I waffled a lot with the idea of grilling the romaine here. I thought it seemed appropriate for a "grilled Caesar salad," but I didn't really want a salad of all warm and wilted lettuce. Going back and forth eventually led me to the idea of grilling half of the lettuce to get the best of both worlds&mdashsome leaves would have that unique char from the grill, while others would provide the coolness and crisp crunch you usually want from lettuce.
I grilled the romaine halves cut side down until the edges lightly charred, which only took a couple minutes. I then transferred them to a cutting board and roughly chopped the leaves and placed them in a large bowl.
I then added in the fresh lettuce, about 2/3 of the croutons, and about 1/2 of the dressing. I then tossed and tasted and continued adding in more dressing until it was seasoned to my liking. I ended up not needing all the dressing this recipe made, but I know some folks like more dressing than me, so it's worth making the entire thing so you have enough on hand to suit your own tastes.
To serve, I transferred the dressed salad to a large platter, topped with the grilled chicken and remaining croutons, and then grated on fresh parmesan along with some larger cheese shavings. This dish both delivered the comforting flavors of Caesar salad along with some uniqueness due to all its grilled components. The combo of charred and fresh lettuce felt right, providing a cool crunch and a boost of a grilled character overall. The chicken made this made the dish meal worthy, and the meat was juicy with a bright flavor that was a good match against the creamy, tangy, and savory dressing. For me, the croutons almost always steal the show, and they did that even more here being not just fresh and homemade, but also embedded with a ton of flavor themselves thanks to the garlicky oil and sharp cheese. It definitely felt good to finally make something that's so ubiquitous in my life, but I really had only an inkling on how to make myself, which had been a common thread to a lot of my recipes in 2020.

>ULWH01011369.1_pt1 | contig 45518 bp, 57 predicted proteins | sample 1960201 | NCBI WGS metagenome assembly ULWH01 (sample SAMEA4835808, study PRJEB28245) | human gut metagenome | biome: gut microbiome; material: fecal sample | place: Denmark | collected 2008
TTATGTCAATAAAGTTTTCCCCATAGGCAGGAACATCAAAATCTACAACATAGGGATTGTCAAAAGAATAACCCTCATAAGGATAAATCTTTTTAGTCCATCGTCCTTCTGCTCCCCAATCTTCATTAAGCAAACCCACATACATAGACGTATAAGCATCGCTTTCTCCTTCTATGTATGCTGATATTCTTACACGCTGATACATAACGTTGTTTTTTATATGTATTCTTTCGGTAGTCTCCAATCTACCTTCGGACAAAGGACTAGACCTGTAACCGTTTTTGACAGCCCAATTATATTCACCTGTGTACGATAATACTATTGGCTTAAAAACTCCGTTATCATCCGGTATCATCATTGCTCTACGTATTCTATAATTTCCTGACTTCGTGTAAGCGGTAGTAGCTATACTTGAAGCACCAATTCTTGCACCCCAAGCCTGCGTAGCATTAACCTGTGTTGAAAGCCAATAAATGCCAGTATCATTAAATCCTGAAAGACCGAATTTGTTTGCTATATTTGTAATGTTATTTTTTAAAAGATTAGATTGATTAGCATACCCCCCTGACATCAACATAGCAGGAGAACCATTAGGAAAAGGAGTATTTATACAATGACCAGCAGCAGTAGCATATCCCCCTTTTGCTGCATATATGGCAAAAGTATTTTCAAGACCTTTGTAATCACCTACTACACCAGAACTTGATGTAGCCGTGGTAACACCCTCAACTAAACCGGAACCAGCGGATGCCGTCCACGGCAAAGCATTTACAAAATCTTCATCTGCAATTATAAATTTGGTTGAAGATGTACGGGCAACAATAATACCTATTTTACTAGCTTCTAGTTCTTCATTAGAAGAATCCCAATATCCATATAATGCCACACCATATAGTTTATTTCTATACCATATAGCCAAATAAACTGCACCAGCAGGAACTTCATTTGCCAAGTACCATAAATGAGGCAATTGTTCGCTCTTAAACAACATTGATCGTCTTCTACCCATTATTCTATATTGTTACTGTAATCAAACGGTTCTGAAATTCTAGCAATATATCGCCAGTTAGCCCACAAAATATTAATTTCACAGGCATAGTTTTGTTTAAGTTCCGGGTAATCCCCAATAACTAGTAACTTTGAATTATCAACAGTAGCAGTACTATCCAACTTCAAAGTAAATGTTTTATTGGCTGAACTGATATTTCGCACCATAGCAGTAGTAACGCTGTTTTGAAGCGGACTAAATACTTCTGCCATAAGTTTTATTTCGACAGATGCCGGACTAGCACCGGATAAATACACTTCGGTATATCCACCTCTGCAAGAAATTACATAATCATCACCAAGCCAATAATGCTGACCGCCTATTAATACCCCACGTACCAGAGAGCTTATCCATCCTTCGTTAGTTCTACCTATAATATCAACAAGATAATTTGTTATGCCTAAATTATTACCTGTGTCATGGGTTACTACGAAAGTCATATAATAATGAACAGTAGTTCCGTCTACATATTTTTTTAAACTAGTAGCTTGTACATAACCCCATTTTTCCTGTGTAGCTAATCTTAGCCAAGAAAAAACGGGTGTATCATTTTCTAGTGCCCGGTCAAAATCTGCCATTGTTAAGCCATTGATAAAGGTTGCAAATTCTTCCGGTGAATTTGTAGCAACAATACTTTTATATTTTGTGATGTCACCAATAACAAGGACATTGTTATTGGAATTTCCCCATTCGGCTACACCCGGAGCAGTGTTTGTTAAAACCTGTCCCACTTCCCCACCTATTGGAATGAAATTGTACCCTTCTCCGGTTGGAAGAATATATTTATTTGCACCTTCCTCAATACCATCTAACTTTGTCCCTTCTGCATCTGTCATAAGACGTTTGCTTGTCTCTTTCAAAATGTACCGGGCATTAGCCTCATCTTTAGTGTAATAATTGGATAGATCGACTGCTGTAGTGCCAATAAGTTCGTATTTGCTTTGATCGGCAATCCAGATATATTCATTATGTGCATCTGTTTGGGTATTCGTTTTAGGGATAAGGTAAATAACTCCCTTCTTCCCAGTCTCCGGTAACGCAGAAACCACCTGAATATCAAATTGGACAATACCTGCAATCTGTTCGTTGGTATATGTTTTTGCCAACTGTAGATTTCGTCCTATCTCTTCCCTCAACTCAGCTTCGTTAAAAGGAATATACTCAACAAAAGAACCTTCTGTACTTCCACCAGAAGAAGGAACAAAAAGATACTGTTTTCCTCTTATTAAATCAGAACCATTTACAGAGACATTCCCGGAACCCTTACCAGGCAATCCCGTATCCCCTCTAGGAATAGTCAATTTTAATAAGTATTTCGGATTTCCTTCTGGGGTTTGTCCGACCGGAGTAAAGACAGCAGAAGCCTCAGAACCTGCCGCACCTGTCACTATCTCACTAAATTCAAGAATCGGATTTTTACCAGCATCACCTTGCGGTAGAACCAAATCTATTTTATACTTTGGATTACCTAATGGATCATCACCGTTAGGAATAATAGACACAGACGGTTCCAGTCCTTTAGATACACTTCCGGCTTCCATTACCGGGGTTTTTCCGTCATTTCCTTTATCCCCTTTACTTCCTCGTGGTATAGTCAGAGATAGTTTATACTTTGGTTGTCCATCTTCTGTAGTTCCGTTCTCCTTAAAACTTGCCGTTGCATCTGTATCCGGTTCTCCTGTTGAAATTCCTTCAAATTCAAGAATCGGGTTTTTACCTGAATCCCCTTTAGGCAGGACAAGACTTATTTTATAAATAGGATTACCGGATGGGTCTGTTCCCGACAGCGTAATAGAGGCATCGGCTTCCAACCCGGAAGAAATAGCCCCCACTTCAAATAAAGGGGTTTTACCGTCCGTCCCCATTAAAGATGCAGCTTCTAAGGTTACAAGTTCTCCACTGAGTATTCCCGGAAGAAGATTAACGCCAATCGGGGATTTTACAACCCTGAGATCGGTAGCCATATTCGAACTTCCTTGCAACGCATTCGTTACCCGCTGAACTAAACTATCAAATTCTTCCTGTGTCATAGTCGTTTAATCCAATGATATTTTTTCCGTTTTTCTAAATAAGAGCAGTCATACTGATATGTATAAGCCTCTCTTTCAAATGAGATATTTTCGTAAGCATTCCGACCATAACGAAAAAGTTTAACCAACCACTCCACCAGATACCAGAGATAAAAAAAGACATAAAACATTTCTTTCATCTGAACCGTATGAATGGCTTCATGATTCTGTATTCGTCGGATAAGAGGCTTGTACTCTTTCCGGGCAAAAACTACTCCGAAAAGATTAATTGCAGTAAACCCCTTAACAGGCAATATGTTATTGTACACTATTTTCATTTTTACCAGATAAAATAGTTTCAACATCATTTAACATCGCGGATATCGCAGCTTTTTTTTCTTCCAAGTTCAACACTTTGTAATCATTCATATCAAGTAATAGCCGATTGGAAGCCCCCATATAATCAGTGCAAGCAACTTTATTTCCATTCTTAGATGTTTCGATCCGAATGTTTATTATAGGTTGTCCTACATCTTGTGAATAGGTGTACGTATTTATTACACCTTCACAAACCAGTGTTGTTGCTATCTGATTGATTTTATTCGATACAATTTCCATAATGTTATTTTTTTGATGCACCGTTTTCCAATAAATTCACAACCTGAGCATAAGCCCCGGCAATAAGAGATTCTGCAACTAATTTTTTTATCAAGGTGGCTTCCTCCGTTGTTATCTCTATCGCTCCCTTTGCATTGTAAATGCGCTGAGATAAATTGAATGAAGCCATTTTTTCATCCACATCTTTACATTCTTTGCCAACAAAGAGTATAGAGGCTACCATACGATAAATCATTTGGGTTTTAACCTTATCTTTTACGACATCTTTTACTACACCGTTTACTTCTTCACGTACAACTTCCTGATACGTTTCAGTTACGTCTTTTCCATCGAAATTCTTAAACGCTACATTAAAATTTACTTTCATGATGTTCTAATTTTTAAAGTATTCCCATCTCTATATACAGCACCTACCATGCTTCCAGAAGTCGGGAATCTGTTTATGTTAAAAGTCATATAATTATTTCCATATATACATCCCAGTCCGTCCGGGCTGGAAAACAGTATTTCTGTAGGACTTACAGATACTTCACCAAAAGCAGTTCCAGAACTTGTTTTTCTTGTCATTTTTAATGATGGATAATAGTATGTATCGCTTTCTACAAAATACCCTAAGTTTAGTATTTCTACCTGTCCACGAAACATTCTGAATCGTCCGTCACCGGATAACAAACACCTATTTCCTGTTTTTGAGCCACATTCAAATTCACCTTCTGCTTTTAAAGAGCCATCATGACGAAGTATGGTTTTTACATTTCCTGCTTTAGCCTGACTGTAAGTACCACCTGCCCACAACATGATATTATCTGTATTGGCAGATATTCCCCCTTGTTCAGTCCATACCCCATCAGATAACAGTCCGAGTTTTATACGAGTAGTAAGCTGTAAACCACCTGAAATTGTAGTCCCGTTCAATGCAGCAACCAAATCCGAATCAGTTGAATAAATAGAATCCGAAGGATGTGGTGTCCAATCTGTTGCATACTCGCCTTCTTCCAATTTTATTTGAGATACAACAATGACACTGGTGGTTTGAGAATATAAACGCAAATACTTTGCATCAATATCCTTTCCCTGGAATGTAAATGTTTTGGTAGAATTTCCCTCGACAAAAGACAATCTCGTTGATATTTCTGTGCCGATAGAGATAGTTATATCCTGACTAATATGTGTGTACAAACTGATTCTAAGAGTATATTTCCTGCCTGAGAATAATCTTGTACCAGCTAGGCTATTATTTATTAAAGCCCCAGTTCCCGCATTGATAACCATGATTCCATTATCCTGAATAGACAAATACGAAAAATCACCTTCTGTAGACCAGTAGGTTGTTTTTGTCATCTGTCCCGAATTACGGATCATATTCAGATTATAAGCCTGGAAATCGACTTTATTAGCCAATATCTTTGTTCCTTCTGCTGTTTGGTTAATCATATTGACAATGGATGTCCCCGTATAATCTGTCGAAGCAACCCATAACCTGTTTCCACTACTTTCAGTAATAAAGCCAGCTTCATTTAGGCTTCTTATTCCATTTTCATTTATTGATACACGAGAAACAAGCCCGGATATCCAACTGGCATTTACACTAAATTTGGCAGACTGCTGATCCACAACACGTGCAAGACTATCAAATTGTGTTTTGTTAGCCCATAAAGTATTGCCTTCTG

- ½ cup freshly shredded Parmesan cheese, divided
- ¼ cup olive oil
- ¾ (2 ounce) can anchovies, drained
- 4 cloves garlic, minced
- 1 large egg
- ½ medium lemon, juiced
- 1 tablespoon red wine vinegar
- ¼ teaspoon Worcestershire sauce
- ¼ teaspoon dry mustard
- ¼ teaspoon salt
- ¼ teaspoon ground black pepper
- ⅛ teaspoon prepared horseradish
- 1 pound skinless, boneless chicken breasts, cut into bite-size pieces
- 1 head romaine lettuce, shredded
- ½ cup Caesar salad croutons